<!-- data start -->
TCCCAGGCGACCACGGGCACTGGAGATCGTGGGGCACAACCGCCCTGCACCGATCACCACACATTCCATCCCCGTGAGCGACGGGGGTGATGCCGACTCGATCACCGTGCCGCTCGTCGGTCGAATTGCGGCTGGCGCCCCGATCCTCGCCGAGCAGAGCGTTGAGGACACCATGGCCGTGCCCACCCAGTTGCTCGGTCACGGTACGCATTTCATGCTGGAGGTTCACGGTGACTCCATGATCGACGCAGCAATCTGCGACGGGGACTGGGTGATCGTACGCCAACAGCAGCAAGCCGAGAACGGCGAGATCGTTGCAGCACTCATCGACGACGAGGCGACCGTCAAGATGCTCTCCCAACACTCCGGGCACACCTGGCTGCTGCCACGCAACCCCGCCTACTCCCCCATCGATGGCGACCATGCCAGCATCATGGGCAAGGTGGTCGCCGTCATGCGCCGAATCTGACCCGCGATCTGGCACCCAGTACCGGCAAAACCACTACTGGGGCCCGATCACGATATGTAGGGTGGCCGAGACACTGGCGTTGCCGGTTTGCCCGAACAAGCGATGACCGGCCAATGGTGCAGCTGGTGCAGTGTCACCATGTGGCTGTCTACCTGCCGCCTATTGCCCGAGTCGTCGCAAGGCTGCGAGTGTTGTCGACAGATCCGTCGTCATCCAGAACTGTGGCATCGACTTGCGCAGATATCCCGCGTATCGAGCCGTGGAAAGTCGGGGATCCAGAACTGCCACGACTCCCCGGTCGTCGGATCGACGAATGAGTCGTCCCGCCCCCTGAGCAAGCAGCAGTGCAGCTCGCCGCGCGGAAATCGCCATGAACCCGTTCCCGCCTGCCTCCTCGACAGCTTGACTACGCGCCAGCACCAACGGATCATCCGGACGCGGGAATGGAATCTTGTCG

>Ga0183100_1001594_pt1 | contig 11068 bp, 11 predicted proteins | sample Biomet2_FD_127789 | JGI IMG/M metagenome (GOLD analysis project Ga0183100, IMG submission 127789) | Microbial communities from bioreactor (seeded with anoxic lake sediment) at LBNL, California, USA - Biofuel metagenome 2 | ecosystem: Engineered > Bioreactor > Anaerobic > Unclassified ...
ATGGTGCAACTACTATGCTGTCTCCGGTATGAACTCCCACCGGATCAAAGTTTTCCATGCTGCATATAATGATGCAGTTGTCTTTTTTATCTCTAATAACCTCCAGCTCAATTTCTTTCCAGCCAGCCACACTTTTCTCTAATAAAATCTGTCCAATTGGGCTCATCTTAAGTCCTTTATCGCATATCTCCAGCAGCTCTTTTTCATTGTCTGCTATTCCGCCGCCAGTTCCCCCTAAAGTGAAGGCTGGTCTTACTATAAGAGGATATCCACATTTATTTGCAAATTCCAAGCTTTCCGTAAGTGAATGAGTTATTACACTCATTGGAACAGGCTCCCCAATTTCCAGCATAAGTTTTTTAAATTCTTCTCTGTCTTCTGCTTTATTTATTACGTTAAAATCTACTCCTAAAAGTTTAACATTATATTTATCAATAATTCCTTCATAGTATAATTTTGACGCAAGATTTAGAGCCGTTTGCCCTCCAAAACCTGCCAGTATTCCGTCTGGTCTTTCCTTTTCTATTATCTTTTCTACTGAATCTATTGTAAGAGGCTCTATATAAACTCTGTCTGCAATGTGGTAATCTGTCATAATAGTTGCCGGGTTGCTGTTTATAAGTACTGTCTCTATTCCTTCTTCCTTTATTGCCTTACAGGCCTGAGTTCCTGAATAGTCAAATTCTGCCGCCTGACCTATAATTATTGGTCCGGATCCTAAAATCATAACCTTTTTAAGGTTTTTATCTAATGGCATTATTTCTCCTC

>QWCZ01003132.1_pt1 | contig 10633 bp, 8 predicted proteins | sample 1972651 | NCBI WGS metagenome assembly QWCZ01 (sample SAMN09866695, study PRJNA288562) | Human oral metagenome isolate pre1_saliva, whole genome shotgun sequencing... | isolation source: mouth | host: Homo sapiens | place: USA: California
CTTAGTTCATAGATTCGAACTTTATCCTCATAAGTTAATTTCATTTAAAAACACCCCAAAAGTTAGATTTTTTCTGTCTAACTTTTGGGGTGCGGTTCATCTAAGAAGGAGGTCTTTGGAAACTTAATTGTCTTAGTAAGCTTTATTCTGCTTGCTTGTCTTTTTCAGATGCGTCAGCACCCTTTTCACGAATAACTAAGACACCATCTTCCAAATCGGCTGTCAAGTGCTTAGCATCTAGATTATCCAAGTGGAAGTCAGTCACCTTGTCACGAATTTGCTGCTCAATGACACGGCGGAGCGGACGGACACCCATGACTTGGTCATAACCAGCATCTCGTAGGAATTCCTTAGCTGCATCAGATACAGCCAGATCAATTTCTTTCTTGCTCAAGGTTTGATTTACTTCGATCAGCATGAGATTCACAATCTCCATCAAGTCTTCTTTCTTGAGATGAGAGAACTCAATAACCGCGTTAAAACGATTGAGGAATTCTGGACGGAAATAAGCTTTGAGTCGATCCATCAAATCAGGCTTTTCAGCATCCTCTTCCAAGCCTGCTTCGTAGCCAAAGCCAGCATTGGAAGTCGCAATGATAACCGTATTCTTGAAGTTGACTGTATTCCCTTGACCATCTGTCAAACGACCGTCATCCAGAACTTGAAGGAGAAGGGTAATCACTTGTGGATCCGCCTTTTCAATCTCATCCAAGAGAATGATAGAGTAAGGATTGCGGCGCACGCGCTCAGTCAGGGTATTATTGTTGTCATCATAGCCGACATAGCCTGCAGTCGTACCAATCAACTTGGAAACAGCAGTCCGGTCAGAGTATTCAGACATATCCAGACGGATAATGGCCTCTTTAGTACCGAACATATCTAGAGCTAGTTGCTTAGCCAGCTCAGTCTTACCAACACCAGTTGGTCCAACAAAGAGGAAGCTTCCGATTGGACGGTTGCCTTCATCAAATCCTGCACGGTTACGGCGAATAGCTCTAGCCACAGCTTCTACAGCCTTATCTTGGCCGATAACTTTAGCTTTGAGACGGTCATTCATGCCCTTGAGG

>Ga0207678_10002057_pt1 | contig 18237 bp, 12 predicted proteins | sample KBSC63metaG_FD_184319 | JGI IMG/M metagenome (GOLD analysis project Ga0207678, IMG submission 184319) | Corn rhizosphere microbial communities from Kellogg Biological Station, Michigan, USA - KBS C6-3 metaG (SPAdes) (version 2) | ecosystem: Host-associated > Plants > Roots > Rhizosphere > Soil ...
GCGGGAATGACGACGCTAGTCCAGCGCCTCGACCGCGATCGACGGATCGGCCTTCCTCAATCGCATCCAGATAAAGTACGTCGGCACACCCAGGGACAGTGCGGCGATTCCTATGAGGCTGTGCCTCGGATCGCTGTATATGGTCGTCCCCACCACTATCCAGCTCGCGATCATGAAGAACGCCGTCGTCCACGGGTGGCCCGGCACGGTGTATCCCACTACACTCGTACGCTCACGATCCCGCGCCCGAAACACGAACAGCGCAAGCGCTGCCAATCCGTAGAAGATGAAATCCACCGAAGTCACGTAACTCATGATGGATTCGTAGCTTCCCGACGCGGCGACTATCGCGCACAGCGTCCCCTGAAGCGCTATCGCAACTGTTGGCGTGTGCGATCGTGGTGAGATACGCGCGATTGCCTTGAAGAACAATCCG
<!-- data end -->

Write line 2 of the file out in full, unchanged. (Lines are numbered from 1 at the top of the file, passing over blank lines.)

>Ga0183100_1001594_pt1 | contig 11068 bp, 11 predicted proteins | sample Biomet2_FD_127789 | JGI IMG/M metagenome (GOLD analysis project Ga0183100, IMG submission 127789) | Microbial communities from bioreactor (seeded with anoxic lake sediment) at LBNL, California, USA - Biofuel metagenome 2 | ecosystem: Engineered > Bioreactor > Anaerobic > Unclassified ...